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Ketron, Sargent File Bill to Boost Human Trafficking Training for Police

Press release from the Tennessee Senate Republican Caucus; January 16, 2015:

NASHVILLE —  State Senator Bill Ketron (R-Murfreesboro) and Representative Charles Sargent (R-Franklin) have filed legislation to give law enforcement and other officials more training to identify, investigate and prosecute cases of human trafficking in Tennessee.  The bill calls on the Tennessee Bureau of Investigation (TBI) to implement courses, which will also include information to help first responders and caseworkers find services to assist victims of the crime.

“We have seen far too many cases of human trafficking in Tennessee,” said Senator Ketron.  “Our state has made great gains in combatting human trafficking, but we still have a lot of work to do.  Training is essential to help us identify and prosecute this crime, as well as assist the victims.”

The General Assembly passed a series of bills addressing human trafficking after a 2011 Tennessee Bureau of Investigation (TBI) report showed 78 of the state’s 95 counties have reported the crime within their borders.  A follow-up to the report was released last year which showed that these statistics may be understated because first responders have not been trained to identify the crime.  The original report also included a survey from top law enforcement, caseworkers and court officials who deal with human trafficking cases which revealed that 79% felt that their agencies were not adequately trained to recognize and identify the crime.

“Training law enforcement and other first responders in the identification and recognition of human trafficking victims is a high priority,” added Representative Sargent.  “Unless victims are identified, they cannot be rescued or restored and those who are responsible will continue their criminal operations.  That is why is so important that we have this training in Tennessee to truly address this problem.”

Senate Bill 16 calls for the training courses to be implemented by January 1, 2016 and includes the hiring of four additional TBI special agents.  The legislation is co-sponsored by Senator Brian Kelsey (R-Germantown) who has sponsored numerous bills strengthening Tennessee’s human trafficking laws.

TFA: Gun Rights Advocates Have Successful 2014 Primary

Press release from the Tennessee Firearms Association; August 9, 2014:

NASHVILLE, TN – The Tennessee Firearms Associa(on played both a successful offense and defense in the August 8th primary elections. The TFA supported several pro-gun incumbent legislators who held their seats by a wide margin while also successfully supporting challengers against two incumbents with a history of opposing firearms legislation.

“The big government wing of the Republican Party lost the election in the grand scheme of things” observes John Harris, Executive Director of the Tennessee Firearms Association. “Legislators the TFA backed who staunchly support the right to keep and bear arms ended up retaining their seats while opponents of gun bills lost or nearly lost their seats. This success sends a strong reminder
that Tennesseans consider the right to keep and bear arms fundamental and gun issues cannot be ignored in legislative elections”

Two pro-gun legislators, Senator Mae Beavers and Representative Courtney Rogers, were challenged by candidates backed by the establishment. However the TFA support of Sen. Beavers and Rep. Rogers helped ensure they held their seats with wide margins.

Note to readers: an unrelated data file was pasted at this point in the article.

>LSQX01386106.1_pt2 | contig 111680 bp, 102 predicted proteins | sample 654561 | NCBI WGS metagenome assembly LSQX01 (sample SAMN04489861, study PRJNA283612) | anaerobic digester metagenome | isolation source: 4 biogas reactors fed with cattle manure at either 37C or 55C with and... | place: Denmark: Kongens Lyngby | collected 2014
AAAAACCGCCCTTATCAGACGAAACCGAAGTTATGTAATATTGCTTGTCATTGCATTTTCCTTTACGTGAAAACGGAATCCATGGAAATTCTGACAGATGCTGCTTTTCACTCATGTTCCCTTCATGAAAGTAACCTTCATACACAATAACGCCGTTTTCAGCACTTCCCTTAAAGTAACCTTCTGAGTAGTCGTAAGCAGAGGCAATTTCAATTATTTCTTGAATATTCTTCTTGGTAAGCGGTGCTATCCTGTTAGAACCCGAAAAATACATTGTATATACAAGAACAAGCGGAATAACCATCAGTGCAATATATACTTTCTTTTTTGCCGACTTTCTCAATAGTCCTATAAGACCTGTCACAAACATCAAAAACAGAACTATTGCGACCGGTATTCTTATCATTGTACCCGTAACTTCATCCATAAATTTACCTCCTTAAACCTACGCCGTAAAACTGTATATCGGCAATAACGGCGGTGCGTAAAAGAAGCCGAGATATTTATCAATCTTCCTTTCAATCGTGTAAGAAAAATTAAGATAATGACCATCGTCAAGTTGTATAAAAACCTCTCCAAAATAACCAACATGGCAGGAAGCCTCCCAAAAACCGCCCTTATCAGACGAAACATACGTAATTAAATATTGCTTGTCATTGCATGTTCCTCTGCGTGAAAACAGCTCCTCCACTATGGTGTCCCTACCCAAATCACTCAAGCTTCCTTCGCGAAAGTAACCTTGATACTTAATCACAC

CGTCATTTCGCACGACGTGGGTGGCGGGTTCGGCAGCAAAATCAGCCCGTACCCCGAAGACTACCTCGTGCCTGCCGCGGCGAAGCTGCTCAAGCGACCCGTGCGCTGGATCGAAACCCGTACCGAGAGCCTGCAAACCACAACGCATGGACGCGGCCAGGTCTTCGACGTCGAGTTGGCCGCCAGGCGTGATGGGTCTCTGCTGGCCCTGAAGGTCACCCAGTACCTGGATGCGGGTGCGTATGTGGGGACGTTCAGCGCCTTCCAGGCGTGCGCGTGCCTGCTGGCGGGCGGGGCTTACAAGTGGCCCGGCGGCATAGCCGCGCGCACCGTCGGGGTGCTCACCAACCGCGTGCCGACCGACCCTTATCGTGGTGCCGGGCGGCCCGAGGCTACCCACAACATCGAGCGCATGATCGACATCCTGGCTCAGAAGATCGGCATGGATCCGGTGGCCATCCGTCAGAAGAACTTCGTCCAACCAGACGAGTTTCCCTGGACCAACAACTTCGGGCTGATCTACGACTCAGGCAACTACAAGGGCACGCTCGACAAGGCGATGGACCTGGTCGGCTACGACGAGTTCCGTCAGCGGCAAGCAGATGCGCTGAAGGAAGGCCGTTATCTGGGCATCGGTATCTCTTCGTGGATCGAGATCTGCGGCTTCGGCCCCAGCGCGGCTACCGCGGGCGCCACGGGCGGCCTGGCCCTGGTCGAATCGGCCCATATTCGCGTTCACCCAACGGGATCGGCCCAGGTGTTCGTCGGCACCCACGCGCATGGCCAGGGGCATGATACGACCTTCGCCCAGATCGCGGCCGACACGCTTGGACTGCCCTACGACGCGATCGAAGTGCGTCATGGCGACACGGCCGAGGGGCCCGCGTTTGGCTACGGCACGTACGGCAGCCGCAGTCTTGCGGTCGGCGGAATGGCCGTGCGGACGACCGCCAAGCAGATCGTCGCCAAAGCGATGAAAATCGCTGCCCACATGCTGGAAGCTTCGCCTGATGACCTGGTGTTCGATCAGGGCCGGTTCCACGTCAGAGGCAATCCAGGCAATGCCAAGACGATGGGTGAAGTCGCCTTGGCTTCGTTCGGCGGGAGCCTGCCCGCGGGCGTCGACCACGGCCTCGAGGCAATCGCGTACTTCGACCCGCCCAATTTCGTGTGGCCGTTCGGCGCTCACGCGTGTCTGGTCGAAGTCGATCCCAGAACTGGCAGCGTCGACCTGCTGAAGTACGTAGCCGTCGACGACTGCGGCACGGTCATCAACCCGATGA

TFA was also heavily involved in the challenge to 18-year incumbent Representative Charles Sargent by local entrepreneur Steve Gawrys. The race ended with Rep. Sargent almost losing his seat by a margin of 254 votes causing the election to likely face a recount. Political experts have noted that if Rep. Sargent ultimately ends up victorious in this race, he will probably not seek another term in 2016 after taking heavy damage to his credibility and electability this time.

Local high school teacher David Byrd in Waynesboro overthrew the embattled incumbent Representative Vance Dennis with the help of a TFA direct mail program. Representative Dennis worked behind the scenes at the Capitol to kill pro-gun bills.

Although TFA does not play in federal races, John Harris also commented that “The TN 4th Congressional race and the US Senate race both demonstrate the need for closed primaries and runoff elections in Tennessee”.

Retiring, Defeated Lawmakers on Taxpayer-Funded Getaway

Updated Aug. 7, 2012: Sen. Roy Herron called and said he had planned to attend the conference but decided against it due to a family emergency.

Six Tennessee legislators leaving the General Assembly this year are expected in Chicago this week on what could amount to a taxpayer-funded junket.

Four retiring legislators and two state reps who lost their bids for re-election in last week’s primary have given the state notice they plan to get reimbursed for attending the National Conference of State Legislatures annual summit in the Windy City that began Monday, a trip that could cost as much as than $2,500 in registration, airfare, hotel stay, per diem and cab rides.

They are Rep. Richard Montgomery, R-Sevierville, and Rep. Jeanne Richardson, D-Memphis, who lost their primaries, and retiring lawmakers Sen. Mike Faulk, R-Church Hill; Rep. Bill Harmon, D-Dunlap; Sen. Roy Herron, D-Dresden; and Rep. Jimmy Naifeh, D-Covington.

One of the General Assembly’s highest-ranking Republicans says he trusts that the departing lawmakers have good reasons behind their decisions to make the trip.

“I know it will be beneficial to the others who attend to get the benefit of their wisdom and their years of service,” said Senate Majority Leader Mark Norris, R-Collierville. “I think discretion is the better part of valor with these things, and obviously they’ve exercised their discretion and think it’s fine to go. I’m not passing judgment on it.”